Very soon after the second lockdown began, I started to invite members of my team – dancers, light and sound designers, anyone who wanted – to join me in the park at Humboldthain for regular training sessions in the morning.
It’s been a way of staying together: for oneself inside the pandemic, during which distance v. contact has become the central change, and among ourselves as a team and people who like one another.
It’s become a regular practice in which we learn new techniques derived from aikido with the stick and the sword, and it’s been a strong factor in as much it began to change the depth of the/my work in the field of performance, movement, dance …
On the other hand our own space, the Tanzhalle Wiesenburg, has been a refugee for us as a team: we restructured the space, did building work, had a place for gathering during the winter time and worked on small formats, respecting the rules for staying safe and healthy …
So the whole area around Humboldthain in Wedding has become a central point of meeting, and we developed our own ‘liveliness’ and home over there during that time, which has left good traces.

And now with this festival you’re sharing your work and practice with the public. What is the inspiration and intention behind it during this (still) special time?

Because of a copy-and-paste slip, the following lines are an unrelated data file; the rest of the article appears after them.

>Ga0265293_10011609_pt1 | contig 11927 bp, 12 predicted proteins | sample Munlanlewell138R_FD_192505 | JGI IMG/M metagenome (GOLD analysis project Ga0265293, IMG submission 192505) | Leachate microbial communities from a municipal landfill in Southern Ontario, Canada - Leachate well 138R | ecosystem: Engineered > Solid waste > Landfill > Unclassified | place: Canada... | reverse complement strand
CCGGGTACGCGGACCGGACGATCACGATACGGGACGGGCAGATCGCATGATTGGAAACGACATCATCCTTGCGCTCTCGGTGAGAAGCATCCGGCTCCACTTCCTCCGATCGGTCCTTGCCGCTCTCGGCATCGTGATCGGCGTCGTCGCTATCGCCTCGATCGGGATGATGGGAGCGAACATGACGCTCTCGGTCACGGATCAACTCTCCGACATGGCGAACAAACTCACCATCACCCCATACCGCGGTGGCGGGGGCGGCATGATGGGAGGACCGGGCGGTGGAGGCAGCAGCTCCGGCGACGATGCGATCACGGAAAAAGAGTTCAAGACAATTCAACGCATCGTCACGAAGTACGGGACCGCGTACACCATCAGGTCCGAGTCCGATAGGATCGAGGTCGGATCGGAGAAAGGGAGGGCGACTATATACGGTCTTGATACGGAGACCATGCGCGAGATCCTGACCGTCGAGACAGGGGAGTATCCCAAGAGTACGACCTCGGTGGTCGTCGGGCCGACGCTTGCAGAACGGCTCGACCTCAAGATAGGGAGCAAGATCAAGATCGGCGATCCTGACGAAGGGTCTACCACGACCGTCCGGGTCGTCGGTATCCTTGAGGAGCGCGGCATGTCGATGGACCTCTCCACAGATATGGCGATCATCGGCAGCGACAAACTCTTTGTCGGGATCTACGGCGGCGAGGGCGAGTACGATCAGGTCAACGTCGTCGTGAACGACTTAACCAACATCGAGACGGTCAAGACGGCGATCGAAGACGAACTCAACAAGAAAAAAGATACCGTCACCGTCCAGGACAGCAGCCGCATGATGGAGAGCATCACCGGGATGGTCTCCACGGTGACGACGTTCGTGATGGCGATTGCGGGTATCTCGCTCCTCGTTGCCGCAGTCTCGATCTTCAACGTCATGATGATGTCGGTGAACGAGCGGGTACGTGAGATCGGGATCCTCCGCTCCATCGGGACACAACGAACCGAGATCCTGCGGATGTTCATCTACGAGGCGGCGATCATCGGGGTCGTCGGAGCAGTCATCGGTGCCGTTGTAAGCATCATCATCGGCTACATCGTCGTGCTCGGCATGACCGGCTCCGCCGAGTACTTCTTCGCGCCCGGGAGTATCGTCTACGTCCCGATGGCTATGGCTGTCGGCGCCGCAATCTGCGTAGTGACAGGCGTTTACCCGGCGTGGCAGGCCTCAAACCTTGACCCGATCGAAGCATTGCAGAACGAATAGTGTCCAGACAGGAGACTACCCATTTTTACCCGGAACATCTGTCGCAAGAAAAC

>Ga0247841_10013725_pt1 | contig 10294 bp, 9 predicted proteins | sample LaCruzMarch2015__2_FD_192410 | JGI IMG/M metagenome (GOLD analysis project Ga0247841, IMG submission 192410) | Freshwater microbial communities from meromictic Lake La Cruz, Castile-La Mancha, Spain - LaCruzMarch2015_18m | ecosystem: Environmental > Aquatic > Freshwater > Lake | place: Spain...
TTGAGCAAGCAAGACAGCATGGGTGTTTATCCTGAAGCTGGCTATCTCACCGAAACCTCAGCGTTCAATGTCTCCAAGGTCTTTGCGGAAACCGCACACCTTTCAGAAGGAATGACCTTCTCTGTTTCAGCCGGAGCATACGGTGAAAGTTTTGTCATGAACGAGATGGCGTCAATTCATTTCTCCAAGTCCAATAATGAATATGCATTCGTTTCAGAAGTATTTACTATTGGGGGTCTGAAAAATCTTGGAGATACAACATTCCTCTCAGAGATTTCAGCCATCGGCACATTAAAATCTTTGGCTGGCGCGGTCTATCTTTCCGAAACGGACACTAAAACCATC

The idea was to share some of that liveliness with an audience, or simply with a larger group of people, with friends.
The notion of being and doing things together is a central point. What can sharing be?
How does it feel doing the warm-up practice together in the park and then to witness another type of practice that can become an (invisible) performance – open-air, but at the same time worked for the theatre and now stripped of all possible theatrical signs (of representation)?
How can it be seen in its most essential presentness?
How can the material be looked at as a symbiosis of relationships between us as persons, as human beings and nature?
Relationships between culture and nature, inside and outside, self and other? How is it then to travel back to Wiesenburg, where installations happen indoors and concerts outdoors, where ‘doing things’ meets the notion of ‘seeing things’, ‘hearing things’, being together, relaxing and enjoying together.

The festival presents existing works in new forms and newly adapted versions. But there is also a thematic fil rouge around the idea of infinite movements.

The notion of infinite movement – movement that has no beginning and no ending, like all movements of life: walking, flying, climbing, etc. – has been a focus in my work for a long time. Weight shift and its movement patterns that repeat themselves but are continually new and different is the core material I’m dealing with.
That’s why the training and movement practice is so central to my work. When the looping and repetitive patterns are made visible they can become a living sculptural entity. In the working process I observe the places where things become visible and start to form … form the formless and leave the form again … alive material that is life itself: everything is vibrant movement.

Published 18 September